Why bother dealing with gas, or even electricity? This bike zooms along at over 80 miles an hour using nothing but a scuba tank.
Electric motorbikes are slowly gaining acceptance, even among some diehard gear-heads. But electricity isn’t the only means of powering alternative two-wheelers; good old, plain air is also a viable, and sustainable, possibility.
Propelled by compressed air, the O2 Pursuit can go 100 kilometers on a single tank, and up to 140 kilometers per hour (87 mph), according to Dean Benstead, the graduate of RMIT University, in Melbourne, who designed it.
MORE XPERIENCE NEEDED: Sony has suspended sales of its Xperia S tablets, citing a water-proofing defecct.
Sony said it has halted sales of its Xperia tablet PCs, a month after its launch, after discovering gaps between the screen and the case that make some of the machines susceptible to water damage.
The problem with the tablet, which is supposed to be water resistant, is the result of a manufacturing flaw at the Chinese plant where it is fabricated, said Sony spokeswoman Noriko Shoji. Sony has not yet decided when it will resume sales, she added.
Sony began selling its latest Android tablet on September 7 in the United States followed by launches in Japan, Europe and elsewhere. So far it has shipped around 100,000 of the devices. The company said it will fix any of the tablets sold and expects the cost of the recall to have no significant impact on earnings.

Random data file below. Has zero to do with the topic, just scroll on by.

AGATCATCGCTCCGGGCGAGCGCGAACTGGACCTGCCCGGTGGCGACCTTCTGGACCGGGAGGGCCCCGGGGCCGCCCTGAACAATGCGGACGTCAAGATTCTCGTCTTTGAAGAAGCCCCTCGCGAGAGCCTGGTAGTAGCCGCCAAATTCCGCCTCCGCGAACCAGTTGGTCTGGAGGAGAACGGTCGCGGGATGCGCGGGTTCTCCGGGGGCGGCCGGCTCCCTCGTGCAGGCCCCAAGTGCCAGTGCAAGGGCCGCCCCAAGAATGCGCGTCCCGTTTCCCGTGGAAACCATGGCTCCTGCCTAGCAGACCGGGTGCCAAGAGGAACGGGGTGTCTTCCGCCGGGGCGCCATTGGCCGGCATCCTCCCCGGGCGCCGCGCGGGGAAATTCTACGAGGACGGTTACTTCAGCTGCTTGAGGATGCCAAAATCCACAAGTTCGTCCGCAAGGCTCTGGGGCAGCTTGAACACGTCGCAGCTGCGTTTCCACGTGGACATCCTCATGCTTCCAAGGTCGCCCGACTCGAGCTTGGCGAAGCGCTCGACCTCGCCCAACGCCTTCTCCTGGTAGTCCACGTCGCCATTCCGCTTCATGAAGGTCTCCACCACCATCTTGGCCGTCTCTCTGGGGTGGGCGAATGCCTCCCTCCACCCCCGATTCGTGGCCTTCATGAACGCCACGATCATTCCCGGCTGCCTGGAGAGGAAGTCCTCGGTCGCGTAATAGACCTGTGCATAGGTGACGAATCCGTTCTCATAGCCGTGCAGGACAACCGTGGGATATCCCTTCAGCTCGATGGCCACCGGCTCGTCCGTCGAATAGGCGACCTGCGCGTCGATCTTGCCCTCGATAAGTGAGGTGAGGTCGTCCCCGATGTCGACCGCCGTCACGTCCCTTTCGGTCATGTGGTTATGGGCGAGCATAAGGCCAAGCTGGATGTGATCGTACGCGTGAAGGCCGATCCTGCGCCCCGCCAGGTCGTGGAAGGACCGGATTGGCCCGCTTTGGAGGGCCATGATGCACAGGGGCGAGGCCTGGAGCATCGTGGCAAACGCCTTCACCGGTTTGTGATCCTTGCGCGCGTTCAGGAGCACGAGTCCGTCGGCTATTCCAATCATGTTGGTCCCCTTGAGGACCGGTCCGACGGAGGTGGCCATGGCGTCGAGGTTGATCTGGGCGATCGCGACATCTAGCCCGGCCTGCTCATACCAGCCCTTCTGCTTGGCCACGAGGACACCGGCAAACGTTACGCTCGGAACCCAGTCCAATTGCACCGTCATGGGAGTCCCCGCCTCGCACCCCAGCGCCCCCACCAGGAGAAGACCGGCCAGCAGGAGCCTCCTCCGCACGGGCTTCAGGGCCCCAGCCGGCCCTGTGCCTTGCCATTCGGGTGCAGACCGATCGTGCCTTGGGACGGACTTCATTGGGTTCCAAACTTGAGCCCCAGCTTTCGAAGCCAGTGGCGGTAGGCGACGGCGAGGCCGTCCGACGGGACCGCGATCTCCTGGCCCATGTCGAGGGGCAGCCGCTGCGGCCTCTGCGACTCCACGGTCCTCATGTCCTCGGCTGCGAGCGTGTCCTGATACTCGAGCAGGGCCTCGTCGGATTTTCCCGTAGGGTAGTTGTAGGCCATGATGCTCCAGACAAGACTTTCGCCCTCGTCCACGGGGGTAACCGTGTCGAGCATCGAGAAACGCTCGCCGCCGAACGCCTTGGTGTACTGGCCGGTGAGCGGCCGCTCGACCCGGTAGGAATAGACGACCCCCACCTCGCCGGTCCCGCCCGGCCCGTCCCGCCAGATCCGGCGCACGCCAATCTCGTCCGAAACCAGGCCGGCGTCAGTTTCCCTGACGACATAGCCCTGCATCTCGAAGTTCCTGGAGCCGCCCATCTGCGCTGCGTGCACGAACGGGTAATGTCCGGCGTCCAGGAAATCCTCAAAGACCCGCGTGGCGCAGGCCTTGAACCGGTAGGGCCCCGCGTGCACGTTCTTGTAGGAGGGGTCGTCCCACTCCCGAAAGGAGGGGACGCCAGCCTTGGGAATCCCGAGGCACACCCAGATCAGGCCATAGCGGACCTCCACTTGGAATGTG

The latest tablet from Sony, which like its smartphone has been branded Xperia in a bid to unify its mobile devices under one name, joins a crowded market for tablets that is still dominated by Apple's iPad. Samsung Electronics Co Ltd, with its rival Android machine, leads the pack of Apple challengers.
Sony will offer repairs in regions where the device is available, including the U.S., Canada, Europe, Oceania and Taiwan, Shoji said.
The thousand year-old ancient Buddhist statue was thought to be carved by a rare class of iron meteorite. Photo / AFP
A thousand-year-old Buddhist statue taken from Tibet in 1938 by an SS team seeking the roots of Hitler’s Aryan doctrine was carved from a meteorite, scientists have reported.
In a paper published in an academic journal, German and Austrian researchers recount an extraordinary tale where archaeology, the Third Reich and cosmic treasure are intertwined like an Indiana Jones movie.
Called the Iron Man because of the high content of iron in its rock, the 24-centimetre-high statue was brought to Germany by an expedition led by Ernst Schaefer, a zoologist and ethnologist.
Backed by SS chief Heinrich Himmler and heading a team whose members are all believed to have been SS, Schaefer roamed Tibet in 1938-9 to search for the origins of Aryanism, the notion of racial superiority that underpinned Nazism.
Weighing 10.6 kilos, the statue features the Buddhist god Vaisravana seated, with the palm of his right hand outstretched and pointing downwards.
Chemical analysis shows that the rock from which it was carved came from a meteorite.